Coffeedog

August 25, 2009 at 12:41 PM  
Blogger Karen Sue said...

Jenna-
This is a great time to start taking notes, if you haven't already-when it rains, where does it flood? Do you see corn standing on land to is too wet to get to at harvest time? Do you notice where things grow and where they don't? How about areas that snow is more a problem. I can name you at least 5 places within 10 miles of me where the wind blows harder and the snow drifts deeper than the neighbors. Think about your needs and your wants. I'm sure since you are a planner and a writer, you have these things figured out. It does make good reading for us,though!! When in counseling after divorce, I was advised to write about the things that were important to me about ME and then of a spouse...just getting myself back in charge- what I needed, what I wanted, what I could put up with and what I couldn't. Not a bad practice when you are making ANY major decision in life. Sometimes we just drift along taking it as it comes, but sometimes we just need to be reminded to look outside the box and up out of our comfortable rut and see what else is out there...sorry, a little long winded... enjoy your dream..it's there for you..not too far.

August 25, 2009 at 1:06 PM  
Blogger Melodie said...

Don't give up on your dream!You rock farm-chick-sista !

August 25, 2009 at 1:19 PM  
Anonymous Carrie said...

Just think of all the positive energy thats being sent your way from all the readers of this blog!!!! With that kind of help there's no way you won't get your farm! The woman I am currently working with, her husband owns a century 21 office in the area, and her advice to people that are looking for property is too make sure that the real estate person you chose to work with has your best interests at heart. Keep that in mind as well as you start to look. I have no doubt that you'll change the banks mind about lending you the money for your farm! Your a smart girl Jenna!

Ps. Love the new name you picked for the new guy!!!!

August 25, 2009 at 2:32 PM  
Blogger Brown Thumb Mama said...

You can do it! Don't give up, just keep working on Your Plan. I have one too: cubicle-free by 40. It will take hard work, but we'll get there.

August 25, 2009 at 2:38 PM  
Blogger Rhonda Jean said...

You have your plan now. A realistic one. Celebrate that. And as Kate said, keep looking.

I love that you have all these wonderful comments and people supporting you in your quest for a self reliant future. Take care, love.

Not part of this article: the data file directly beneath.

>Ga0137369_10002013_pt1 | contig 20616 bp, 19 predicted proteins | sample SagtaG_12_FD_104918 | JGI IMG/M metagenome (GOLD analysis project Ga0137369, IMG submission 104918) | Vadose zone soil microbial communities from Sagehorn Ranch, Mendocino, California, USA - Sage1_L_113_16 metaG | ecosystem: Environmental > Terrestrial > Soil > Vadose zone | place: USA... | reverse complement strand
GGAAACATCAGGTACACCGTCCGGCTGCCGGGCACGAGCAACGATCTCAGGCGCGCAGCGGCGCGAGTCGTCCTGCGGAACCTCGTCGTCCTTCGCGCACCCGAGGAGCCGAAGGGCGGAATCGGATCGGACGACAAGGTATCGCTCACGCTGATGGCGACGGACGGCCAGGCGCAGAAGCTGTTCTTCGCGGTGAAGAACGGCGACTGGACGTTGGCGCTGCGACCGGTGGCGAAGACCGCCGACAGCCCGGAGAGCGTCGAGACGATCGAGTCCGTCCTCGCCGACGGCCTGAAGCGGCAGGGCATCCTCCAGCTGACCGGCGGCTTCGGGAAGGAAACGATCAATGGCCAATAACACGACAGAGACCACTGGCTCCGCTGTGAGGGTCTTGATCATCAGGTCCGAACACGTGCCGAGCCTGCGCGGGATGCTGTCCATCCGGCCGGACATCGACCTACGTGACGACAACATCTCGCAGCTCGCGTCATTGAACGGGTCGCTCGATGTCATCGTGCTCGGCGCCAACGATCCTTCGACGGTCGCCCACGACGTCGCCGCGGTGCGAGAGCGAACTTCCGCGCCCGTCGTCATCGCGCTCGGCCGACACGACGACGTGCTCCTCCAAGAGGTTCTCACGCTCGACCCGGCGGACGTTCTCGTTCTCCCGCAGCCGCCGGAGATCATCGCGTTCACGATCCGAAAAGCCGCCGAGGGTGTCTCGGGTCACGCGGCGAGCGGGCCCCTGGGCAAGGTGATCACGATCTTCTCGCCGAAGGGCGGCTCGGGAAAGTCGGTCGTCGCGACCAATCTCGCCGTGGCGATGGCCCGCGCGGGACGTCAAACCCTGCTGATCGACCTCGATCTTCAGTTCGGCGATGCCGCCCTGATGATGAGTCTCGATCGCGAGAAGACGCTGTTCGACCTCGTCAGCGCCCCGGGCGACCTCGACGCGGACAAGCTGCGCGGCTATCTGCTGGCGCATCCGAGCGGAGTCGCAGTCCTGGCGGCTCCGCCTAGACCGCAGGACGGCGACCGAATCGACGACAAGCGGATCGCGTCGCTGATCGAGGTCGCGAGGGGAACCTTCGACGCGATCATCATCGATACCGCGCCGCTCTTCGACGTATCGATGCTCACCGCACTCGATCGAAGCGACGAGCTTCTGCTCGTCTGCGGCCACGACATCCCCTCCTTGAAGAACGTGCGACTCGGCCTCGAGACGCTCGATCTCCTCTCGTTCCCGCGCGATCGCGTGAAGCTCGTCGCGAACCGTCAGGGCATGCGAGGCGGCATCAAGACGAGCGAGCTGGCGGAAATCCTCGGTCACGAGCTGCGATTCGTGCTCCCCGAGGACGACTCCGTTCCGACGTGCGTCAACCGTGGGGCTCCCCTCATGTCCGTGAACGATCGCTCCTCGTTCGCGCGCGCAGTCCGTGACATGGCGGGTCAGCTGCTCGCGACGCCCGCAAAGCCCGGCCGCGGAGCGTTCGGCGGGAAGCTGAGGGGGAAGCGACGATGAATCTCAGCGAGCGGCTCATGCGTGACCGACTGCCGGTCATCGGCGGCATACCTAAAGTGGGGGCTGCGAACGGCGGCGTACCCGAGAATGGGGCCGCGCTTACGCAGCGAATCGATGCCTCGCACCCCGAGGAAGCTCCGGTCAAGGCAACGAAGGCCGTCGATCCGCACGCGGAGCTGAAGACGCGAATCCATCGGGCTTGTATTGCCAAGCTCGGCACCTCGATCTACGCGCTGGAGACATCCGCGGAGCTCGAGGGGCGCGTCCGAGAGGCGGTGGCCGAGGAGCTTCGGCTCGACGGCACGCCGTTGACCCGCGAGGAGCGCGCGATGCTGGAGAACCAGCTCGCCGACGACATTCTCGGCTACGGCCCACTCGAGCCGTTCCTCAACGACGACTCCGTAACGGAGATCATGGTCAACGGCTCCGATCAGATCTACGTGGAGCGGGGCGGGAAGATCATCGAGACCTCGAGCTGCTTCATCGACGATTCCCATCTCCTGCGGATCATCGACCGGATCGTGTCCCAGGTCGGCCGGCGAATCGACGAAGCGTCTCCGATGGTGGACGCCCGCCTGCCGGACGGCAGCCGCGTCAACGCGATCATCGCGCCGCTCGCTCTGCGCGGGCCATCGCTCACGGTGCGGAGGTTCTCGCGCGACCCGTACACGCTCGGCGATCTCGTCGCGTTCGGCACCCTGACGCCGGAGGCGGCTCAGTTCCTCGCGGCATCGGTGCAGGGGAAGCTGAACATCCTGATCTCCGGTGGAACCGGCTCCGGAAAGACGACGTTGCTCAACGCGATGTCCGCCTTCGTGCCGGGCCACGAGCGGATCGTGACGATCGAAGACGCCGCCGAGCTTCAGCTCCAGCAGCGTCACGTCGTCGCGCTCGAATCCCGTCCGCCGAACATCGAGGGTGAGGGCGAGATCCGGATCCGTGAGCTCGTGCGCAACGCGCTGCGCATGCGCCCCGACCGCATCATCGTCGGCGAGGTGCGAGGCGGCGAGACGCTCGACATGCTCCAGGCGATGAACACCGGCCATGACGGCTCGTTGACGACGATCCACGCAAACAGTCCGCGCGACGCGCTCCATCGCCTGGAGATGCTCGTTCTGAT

August 25, 2009 at 3:48 PM  
Blogger Conny said...

Yes, yes, we're all behind you Jenna!! You knew that already, didn't you?

Not "if" but "when."

I love your "backyard" farm. Even a city lot can produce - mine is 1/8th of an acre, which is a good-sized lot in Silicon Valley.

Cheers to you.

August 25, 2009 at 3:54 PM  
Blogger Diana said...

Webster's defines a farm as both a tract of land devoted to agricultural purposes & a plot of land devoted to the raising of animals and especially domestic livestock.

You have an authentic farm there, my sweet, and you're doing more with your little bit of land than any person I know.

You've always functioned well setting goals, researching the available materials, creating a plan and then acting on it. You're already at step #4, creating a plan. How wonderful! One day we'll be watching FarmTV at your new farm and they WON'T be reruns for me anymore!

BIG HUG,
Di

August 25, 2009 at 7:13 PM  
Blogger Cathy said...

Jenna,

Check with a mortgage company rather than a bank. Often you will be able to get a loan with them when a bank says no. Worked for me. Good Luck! Cathy in Florida.

August 25, 2009 at 7:23 PM  
OpenID chickadeeworkshop said...

Spring is so soon! You will do it and you will do it right, we all have confidence in you.

I love the name Joseph for your new sheep. It fits perfectly with Maude and Sal....and Finn and Jazz and Annie. He's so cute. Did you choose him for his dark wool? Just curious.

August 25, 2009 at 8:46 PM  
Blogger Missy said...

Good luck with your endeavors. At least you have a tangible goal to work toward.